In February I will be starting Bebo Mia’s Fertility Specialist Certification. Over the years, I’ve learned lots and become passionate about fertility and want to do more to educate and support other women in their fertility journeys. I really think this course will be a good springboard into doing more of that.
I thought I’d share a bit about my own fertility journey and how I came to be so interested in and passionate about all things fertility.
I grew up in a family, like many in my generation, in which sex, reproductive anatomy, and sexuality were not frequently or openly discussed. My mom told me about periods when she noticed hormone changes that clued her in to the fact that it was on the horizon. I’m pretty sure none of the following words were part of that conversation… ovaries, eggs, ovulation, cervix, or vagina. I knew there would be blood and that there were products to use to keep said blood from getting everywhere… that was about it. Sex ed in school taught me the basics of how menstrual cycles work, but still, I entered my adult years knowing relatively little about my body and all of the amazing intricacies of it.
When my husband and I were dating, we talked about the possibility of future children and knew that we both wanted them (although there was a slight discrepancy in the number each of us thought we wanted). We also agreed that we didn’t necessarily want to have them in the first year of marriage. So, that left me looking at birth control options. I felt pretty strongly about not going on hormonal birth control, simply because I didn’t want to be putting synthetic hormones into my body and disrupting my natural hormones. In researching non-hormonal methods of birth control, I came across some information about the Fertility Awareness Method (FAM). I was intrigued. I borrowed “Taking Charge of your Fertility” by Toni Weschler from our local library. I learned SO much and dove right into charting my cycles, taking my basal body temperature, and getting more familiar with my cervix. And… it worked. I successfully avoided getting pregnant in our first year of marriage!
All of this knowledge was helpful when we decided we did want to get pregnant. I knew when I typically ovulated (spoiler alert… not all women ovulate on day 14 of their cycle like your sex ed class may have led you to believe) and I knew my body well enough to recognize the signs that I was nearing ovulation. I got pregnant on the 4th cycle trying. My cycle returned 7 months after Charlotte was born. At first I felt a bit ripped off…. I’d hoped to have longer without my period, but I soon realized that it was actually a good thing as it meant there was the possibility of having kids close together. I wasn’t consistent with charting temperatures or any other fertility signs (super not easy to do when you have a young baby that does not sleep well). After just a couple of cycles, we starting trying to get pregnant and again got pregnant after only 4 cycles, right around Charlotte’s first birthday. After Nathan’s birth, my cycle took 11 months to return. Soon after that, we decided we were open to having a third baby, but with two small children keeping me from sleeping well, honestly, the “trying” was pretty haphazard at best. After a while, we decided to stop trying and hold off on thoughts of a third baby for a bit.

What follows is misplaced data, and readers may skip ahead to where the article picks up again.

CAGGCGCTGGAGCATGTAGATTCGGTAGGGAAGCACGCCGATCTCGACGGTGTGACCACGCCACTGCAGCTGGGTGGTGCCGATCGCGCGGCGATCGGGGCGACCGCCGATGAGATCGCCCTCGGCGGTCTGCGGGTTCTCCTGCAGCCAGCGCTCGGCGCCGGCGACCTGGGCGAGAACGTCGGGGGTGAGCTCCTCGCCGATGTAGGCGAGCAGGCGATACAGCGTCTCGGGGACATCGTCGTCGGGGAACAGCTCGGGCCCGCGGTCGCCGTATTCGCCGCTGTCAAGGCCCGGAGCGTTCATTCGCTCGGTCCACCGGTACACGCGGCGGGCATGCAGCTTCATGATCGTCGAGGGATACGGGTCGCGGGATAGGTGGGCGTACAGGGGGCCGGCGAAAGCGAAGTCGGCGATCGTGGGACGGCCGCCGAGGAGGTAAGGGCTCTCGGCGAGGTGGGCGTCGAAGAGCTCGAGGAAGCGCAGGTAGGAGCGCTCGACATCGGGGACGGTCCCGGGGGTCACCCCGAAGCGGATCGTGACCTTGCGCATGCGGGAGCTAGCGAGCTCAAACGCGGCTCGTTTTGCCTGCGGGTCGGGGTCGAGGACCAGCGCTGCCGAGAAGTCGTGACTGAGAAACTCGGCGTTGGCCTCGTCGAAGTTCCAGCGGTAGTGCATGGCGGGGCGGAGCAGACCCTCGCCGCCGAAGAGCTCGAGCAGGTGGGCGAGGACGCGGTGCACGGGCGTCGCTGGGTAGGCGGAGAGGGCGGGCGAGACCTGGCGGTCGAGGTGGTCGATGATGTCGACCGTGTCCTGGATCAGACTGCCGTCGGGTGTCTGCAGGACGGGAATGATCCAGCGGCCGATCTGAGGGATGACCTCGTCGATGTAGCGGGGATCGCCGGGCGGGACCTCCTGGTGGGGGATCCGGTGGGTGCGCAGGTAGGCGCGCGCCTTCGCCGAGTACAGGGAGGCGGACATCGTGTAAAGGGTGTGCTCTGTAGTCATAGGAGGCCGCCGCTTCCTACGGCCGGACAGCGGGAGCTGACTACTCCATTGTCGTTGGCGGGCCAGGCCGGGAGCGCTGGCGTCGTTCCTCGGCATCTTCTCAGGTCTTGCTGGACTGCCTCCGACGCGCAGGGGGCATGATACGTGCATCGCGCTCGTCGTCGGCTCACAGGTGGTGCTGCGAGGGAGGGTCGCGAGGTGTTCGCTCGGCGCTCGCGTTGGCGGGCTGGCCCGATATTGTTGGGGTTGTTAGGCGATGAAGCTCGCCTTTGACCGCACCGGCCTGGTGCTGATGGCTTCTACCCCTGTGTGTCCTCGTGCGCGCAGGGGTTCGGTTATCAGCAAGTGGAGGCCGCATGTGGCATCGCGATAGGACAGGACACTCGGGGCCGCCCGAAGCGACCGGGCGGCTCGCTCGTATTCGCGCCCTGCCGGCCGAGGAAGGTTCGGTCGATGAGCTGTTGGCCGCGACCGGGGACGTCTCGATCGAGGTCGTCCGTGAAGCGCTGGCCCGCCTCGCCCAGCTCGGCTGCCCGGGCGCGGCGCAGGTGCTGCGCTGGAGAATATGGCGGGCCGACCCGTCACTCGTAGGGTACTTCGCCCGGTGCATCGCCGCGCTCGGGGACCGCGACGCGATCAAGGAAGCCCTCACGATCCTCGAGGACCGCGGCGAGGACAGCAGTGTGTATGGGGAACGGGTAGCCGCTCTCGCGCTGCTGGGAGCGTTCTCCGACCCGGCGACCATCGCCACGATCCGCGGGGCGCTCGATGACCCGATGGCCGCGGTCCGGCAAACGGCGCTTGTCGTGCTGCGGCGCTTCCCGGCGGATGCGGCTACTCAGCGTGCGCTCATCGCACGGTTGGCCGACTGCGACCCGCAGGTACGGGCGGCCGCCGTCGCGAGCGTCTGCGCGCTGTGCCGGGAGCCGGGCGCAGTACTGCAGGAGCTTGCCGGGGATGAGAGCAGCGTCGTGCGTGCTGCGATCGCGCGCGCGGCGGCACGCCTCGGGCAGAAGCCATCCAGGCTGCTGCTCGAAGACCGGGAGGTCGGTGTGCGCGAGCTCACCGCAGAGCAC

Now, for the better part of 2018, we’ve been trying to get pregnant again. I’ve gotten back into charting temperatures and checking for fertility signs. It’s no longer a haphazard attempt, and yet here I am, 10 cycles later, still very much not pregnant. Now, I realize that 10 cycles is nothing, really, but when it only took 4 to get pregnant the first two times, it’s enough to leave you wondering if it’ll ever happen again. I understand that there are couples who try for many years to get pregnant. I honestly can’t imagine how difficult that is. But, I do know this… every period brings with it some amount of disappointment when you’re trying to conceive. Infertility, whether primary or secondary, is hard.
We don’t talk much about infertility in our society, leaving women often feeling alone in this journey, despite the fact that 1 in 5 couples are dealing with fertility problems. Through this journey though, I am discovering how much sharing experiences with others can make a difference. A good friend of mine is also dealing with secondary infertility. She’s been trying to get pregnant for over a year. Supporting each other on this journey, sharing each other’s disappointments, and having somebody who “gets it”, has been fantastic. I want other women to have that support. I want women to be educated about and empowered by their bodies when it comes to fertility. I want to start conversations about fertility. I want to help couples find solutions where they may be found and find peace where there seem to be no solutions.
Keep your eyes open for more information about fertility support services in the early part of 2019. In the meantime, if being part of a fertility support group or having one-on-one fertility education/support is something you’re interested in, send me a message!